I composed myself to a degree, knowing I had the opening to the top of the stone steps within inches of my feet. I just wanted to look again at that perilous crossing over a narrow parapet, to what was left of the castle keep, approximately 40 yards away from the tower. It seemed impossible that it was I (albeit a younger me) that made it across without falling. Not many had succeeded, especially without the aid of ropes. One young man had fallen, luckily breaking his fall before landing on the steep grassy slope, to go tumbling down to a small copse at the foot of the hill. He however, was confined to a wheel-chair for many years, recovering to walk, but only with the help of crutches.
The day I successfully traversed those hazardous yards long ago I recalled with clarity — just like an action replay of the whole occasion. My plan was to move along just a few yards, pretend I was going to ‘chicken out’ after stumbling, but holding on, whilst calling for help (not that there would be any). I wanted an audience… so attracting the attention of the girls, in particular ‘Dora of the golden hair’.
All went according to plan... Regaining a foothold, I continued along the parapet, in front of my captive audience. I had no fear and I just knew I was going to make it... And make it I did, to reach the tower. My energy was spent, but I was so elated, I recovered quickly to make the comparatively easy descent to the inner court yard, expecting some kind of applause. But there was none. All except one of the girls walked away to continue with their silly picnic. I didn’t mind, for the one remaining was my Dorothy... or so I thought!
Her vivid blue eyes were flashing, not with excitement, but anger as she spoke... I think for the first time directly to me on a one to one basis. To say I was taken aback would be putting it mildly, as the girl of my dreams said those fateful words.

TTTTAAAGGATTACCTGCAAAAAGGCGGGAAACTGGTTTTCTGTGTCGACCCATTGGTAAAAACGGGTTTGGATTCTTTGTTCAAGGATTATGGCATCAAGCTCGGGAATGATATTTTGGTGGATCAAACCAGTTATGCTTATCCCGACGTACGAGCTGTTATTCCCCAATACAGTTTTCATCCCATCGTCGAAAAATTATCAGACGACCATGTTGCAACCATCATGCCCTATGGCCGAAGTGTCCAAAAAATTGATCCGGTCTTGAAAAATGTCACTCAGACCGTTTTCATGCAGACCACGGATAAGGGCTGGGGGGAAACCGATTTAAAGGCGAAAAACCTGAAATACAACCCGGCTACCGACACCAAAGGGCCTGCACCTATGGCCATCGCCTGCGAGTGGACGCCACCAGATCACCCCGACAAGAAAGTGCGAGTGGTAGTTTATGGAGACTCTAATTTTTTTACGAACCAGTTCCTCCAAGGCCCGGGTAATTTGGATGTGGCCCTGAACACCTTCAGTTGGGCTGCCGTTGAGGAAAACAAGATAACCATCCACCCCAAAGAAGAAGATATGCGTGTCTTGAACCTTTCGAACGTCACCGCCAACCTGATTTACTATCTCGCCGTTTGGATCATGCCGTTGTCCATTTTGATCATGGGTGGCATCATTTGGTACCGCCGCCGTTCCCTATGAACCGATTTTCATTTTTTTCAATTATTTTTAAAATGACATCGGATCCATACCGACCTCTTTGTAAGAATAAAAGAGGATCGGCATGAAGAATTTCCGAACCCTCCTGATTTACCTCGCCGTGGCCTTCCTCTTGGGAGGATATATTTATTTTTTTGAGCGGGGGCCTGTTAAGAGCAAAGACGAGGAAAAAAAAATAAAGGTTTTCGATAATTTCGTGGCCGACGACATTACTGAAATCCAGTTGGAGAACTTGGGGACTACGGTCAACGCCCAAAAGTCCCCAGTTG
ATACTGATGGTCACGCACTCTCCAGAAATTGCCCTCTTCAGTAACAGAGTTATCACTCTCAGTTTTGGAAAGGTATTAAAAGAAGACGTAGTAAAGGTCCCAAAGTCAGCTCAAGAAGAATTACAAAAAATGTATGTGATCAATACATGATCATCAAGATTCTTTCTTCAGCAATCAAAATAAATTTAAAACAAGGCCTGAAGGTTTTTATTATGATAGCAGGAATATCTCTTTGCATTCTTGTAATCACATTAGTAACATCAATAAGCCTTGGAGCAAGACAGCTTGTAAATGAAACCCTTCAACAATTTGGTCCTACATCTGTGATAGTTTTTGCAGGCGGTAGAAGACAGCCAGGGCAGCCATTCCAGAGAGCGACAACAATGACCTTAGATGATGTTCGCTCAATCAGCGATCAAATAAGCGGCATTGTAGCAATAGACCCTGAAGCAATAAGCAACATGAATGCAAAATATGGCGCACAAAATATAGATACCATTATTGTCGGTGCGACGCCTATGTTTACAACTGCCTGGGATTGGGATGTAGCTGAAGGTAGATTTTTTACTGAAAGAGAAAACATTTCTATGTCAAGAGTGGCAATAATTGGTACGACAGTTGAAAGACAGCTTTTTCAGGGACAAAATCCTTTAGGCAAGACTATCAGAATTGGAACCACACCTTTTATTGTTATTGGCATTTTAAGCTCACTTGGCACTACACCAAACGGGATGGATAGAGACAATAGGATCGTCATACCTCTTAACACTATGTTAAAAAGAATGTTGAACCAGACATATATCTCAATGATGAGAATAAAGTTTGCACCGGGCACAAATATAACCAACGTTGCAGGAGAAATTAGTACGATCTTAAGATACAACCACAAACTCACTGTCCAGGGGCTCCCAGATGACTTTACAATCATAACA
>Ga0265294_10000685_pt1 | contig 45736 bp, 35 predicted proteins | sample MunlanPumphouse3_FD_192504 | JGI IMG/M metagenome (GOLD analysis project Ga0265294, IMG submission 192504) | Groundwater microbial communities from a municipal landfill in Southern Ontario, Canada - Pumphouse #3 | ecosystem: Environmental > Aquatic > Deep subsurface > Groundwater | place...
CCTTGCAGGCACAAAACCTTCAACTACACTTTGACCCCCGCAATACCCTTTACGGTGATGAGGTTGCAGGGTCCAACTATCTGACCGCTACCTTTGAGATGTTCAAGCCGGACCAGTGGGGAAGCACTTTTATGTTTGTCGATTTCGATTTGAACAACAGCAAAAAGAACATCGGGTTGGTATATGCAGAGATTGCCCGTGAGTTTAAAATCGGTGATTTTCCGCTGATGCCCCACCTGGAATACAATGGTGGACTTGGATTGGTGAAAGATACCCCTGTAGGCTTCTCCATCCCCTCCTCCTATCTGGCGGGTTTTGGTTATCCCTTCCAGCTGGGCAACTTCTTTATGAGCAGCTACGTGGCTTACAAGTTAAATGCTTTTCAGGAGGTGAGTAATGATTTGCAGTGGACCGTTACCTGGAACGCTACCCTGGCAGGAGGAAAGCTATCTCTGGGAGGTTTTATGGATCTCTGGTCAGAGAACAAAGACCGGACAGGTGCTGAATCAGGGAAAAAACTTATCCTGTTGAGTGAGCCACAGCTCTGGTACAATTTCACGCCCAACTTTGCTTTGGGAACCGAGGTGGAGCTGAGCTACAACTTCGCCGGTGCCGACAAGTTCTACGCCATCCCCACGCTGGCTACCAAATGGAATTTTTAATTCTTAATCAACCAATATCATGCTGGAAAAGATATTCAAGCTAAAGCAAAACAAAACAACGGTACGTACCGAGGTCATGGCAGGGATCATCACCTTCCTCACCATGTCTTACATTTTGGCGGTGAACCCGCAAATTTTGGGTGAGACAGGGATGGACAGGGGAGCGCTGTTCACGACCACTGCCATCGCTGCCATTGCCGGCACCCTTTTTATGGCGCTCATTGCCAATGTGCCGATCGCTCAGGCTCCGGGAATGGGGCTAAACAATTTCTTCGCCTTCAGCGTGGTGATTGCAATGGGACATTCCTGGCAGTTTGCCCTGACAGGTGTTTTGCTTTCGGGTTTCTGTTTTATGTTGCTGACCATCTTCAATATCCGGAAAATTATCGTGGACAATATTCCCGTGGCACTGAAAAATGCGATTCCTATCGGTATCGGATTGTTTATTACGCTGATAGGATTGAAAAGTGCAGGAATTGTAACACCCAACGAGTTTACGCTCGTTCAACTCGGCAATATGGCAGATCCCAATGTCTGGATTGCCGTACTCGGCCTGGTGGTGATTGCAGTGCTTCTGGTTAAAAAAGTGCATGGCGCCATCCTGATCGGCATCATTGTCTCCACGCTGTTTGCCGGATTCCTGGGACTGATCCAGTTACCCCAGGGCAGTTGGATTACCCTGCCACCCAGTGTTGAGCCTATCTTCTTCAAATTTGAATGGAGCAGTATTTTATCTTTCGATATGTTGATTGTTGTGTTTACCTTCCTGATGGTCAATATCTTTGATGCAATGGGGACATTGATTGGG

“You silly bloody fool, Denzil James. You could have broken your neck, which is a pity... Go back and do it again, this time you may kill yourself, and a good job too... I’m tired of you ogling me in Chapel every Sunday! What makes you think I could walk out with you, is quite beyond a joke.”
Crestfallen, my world in tatters, I walked away like a whipped cur with a tail between the legs, until I looked back to let my eyes traverse the parapet I had inched along; at least I had accomplished something
Mind you, when I recall what I looked like then, it’s hardly surprising she wouldn’t give me a second glance. Forced to wear those silly steel-rimmed glasses to a correct a problem with my eyes, and like most of the boys of my age, I was cursed with the adolescent acne, earning the nick-name of specky-four-eyes.
There was never another opportunity to try to impress that lovely girl, for soon after that episode in the Castle, I was devastated when the news came that Dorothy was leaving the area. Her father had secured a good position in a mining area of Yorkshire. Within weeks they were gone. Dorothy was now more remote than ever. My intention to smarten myself up once my eye treatment was succesful, and acne was no more, would be to no avail.